Vigilante justice is disallowed; one must use the courts, whether the accused is a rebellious child or the murderer of a family member.

Hearsay and supposition have no role in justice, which depends on physical evidence or eyewitnesses: “A single witness shall not stand up against any man for any iniquity…by the testimony of two witnesses or…three witnesses shall a matter be confirmed.”

And all are cautioned in the Commandments, “You shall not bear false witness against your fellow.”

Inspired by the Bible, Judaism is infused with the notion of justice: “Justice, justice you shall pursue (Deut. 16:20).”

The Chasidic Reb Ya’akov Yitchak of Pshysha explains: “the repetition is meant to convey that not only must the ends we pursue be just, but so too must the means we employ to achieve those ends.” There can be no legitimate Jewish Robin Hoods.

The Bible identifies only one other value to be pursued: peace. “Seek peace and pursue it (Psalms 34:14).”

The Talmudic sage Rabbi Yehoshua ben Korcha asks, “What then is the justice that coexists with peace?” Judaism’s answer is the individual application of law tempered by compassion and not influenced by favoritism, fear, bribery, politics, or social interests.

“Because it belongs to God, justice must never be compromised,” Sacks concludes. American justice was also founded on these principles.

Rabbi Joseph Telushkin recounts the Depression-era tale of a judge faced with a poor woman who had stolen food to feed her children.

Justice and compassion led him to rule, “I fine you $10 for stealing, and I fine everyone else in this courtroom, myself included, 50 cents each for living in a city where a woman is forced to steal to feed her children.”

The money was collected, the fine was paid, and the extra money went to the woman.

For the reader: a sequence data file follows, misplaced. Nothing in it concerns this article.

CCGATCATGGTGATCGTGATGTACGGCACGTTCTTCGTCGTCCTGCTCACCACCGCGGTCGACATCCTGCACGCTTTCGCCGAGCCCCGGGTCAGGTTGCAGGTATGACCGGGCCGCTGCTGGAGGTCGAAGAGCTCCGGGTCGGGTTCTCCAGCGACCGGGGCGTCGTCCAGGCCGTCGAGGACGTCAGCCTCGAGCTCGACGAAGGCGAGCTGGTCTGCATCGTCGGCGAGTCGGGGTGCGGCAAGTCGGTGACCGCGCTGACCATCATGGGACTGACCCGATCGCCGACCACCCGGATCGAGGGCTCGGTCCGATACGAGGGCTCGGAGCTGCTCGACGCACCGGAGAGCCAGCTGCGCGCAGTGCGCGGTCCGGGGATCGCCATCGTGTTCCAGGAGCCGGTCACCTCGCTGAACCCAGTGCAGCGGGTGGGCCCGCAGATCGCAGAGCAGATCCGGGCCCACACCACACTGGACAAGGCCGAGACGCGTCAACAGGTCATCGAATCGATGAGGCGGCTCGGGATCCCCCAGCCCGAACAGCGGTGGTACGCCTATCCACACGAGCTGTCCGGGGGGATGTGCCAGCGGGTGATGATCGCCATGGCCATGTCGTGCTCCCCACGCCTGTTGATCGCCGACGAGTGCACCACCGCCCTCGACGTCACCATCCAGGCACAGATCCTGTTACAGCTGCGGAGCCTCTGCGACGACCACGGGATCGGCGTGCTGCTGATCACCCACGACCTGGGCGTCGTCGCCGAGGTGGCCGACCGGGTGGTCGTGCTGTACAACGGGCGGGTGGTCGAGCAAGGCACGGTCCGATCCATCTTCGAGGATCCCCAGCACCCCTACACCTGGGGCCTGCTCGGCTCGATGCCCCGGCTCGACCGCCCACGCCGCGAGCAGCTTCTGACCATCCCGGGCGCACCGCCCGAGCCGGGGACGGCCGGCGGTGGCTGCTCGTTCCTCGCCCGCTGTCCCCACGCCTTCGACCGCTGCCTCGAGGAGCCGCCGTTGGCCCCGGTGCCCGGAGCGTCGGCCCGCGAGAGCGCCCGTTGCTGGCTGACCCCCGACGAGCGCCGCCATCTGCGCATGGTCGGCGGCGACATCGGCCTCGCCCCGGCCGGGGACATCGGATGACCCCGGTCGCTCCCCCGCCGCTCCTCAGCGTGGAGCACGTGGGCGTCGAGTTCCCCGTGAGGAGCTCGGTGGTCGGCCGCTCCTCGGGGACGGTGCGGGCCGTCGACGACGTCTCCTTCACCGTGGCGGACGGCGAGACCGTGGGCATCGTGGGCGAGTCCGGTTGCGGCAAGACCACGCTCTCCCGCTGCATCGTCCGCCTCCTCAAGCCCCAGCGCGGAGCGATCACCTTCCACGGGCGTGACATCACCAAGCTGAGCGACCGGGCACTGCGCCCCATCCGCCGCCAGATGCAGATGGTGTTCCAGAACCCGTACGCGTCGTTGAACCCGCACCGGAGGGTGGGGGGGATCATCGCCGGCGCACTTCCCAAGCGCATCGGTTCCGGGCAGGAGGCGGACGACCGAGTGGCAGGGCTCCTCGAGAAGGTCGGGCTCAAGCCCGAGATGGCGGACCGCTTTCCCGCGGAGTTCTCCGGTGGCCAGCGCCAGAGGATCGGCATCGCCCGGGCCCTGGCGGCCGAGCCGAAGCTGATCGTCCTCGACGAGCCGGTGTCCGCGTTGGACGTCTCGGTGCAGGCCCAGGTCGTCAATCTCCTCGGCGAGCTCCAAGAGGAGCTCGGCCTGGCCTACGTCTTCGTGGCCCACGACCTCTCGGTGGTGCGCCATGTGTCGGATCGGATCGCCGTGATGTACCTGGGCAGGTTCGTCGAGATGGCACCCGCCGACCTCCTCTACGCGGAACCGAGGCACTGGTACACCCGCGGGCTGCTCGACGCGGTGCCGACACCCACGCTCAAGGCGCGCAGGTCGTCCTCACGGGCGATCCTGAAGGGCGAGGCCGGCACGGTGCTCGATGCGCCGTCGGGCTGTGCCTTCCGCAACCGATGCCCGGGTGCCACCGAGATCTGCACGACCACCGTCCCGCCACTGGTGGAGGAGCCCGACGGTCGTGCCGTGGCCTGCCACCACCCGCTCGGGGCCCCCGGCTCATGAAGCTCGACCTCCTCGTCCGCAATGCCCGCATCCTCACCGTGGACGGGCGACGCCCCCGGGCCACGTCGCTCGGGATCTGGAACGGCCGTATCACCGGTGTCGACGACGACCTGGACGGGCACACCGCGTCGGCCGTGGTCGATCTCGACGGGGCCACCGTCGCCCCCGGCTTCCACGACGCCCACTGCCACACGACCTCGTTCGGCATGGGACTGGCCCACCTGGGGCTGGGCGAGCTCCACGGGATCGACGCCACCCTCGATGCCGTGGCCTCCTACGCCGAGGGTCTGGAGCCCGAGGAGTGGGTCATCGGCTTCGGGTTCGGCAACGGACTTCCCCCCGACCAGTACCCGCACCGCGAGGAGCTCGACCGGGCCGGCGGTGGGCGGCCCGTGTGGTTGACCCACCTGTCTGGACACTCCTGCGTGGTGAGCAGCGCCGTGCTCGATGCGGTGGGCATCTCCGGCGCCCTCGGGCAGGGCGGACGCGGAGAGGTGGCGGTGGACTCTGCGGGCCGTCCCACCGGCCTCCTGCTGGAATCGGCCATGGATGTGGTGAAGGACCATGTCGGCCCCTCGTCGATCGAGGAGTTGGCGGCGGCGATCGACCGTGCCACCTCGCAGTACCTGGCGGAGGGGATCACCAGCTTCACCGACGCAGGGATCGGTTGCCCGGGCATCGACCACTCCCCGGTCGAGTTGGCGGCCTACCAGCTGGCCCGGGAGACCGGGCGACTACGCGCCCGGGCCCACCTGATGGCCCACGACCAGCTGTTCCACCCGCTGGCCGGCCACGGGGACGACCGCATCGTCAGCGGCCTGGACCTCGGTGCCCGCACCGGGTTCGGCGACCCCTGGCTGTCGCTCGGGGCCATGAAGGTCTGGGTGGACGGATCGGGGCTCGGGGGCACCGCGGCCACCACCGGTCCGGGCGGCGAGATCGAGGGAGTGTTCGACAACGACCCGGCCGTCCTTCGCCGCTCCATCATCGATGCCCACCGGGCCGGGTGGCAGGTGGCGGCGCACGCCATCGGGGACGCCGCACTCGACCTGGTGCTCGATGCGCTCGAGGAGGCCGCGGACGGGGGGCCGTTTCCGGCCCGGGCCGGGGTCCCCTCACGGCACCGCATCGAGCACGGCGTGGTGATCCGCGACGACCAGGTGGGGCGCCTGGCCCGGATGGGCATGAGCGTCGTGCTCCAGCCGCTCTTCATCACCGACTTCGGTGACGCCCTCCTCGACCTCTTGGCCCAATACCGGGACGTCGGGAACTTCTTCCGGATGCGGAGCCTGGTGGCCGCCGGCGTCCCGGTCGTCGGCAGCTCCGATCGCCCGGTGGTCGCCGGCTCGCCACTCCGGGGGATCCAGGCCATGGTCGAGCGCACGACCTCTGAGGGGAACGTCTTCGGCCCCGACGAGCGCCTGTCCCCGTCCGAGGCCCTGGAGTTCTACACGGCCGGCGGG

If we truly wish to pursue a more just America, perhaps we should begin by pursuing justice ourselves, in our communities, one person at a time.


Literature to share

Palestine Posts: An Eyewitness Account of the Birth of Israel by Daniel Chertoff. “I discovered the letters only after he died,” writes the author, stunned by the treasure trove of personal correspondence between his grandparents, and then between his father and various family members. It was a momentous find, because from 1935 to 1936, the author’s father lived in Palestine, and then again from 1947 to 1950, he lived there through the birth of Israel, working for the Palestine Post and serving in the Haganah (precursor to the Israel Defense Forces). Weaving together meticulously-researched history with excerpts from the found letters and related photographs, the author has created a magnificent memoir and story of the birth of Israel. Highly recommended.

Creation Colors by Ann Koffsky. “In the beginning, there was nothing. No colors at all.” In this delightful preschool book, colors are introduced one-by-one during a retelling of the Creation story. Especially unique are the paper cut snowflake-style illustrations, which capture both the uniqueness and the order of each element of creation. The text is simple, the colors are bold, and the images are familiar. A great introduction to the biblical story.

To read the complete July 2020 Dayton Jewish Observer, click here.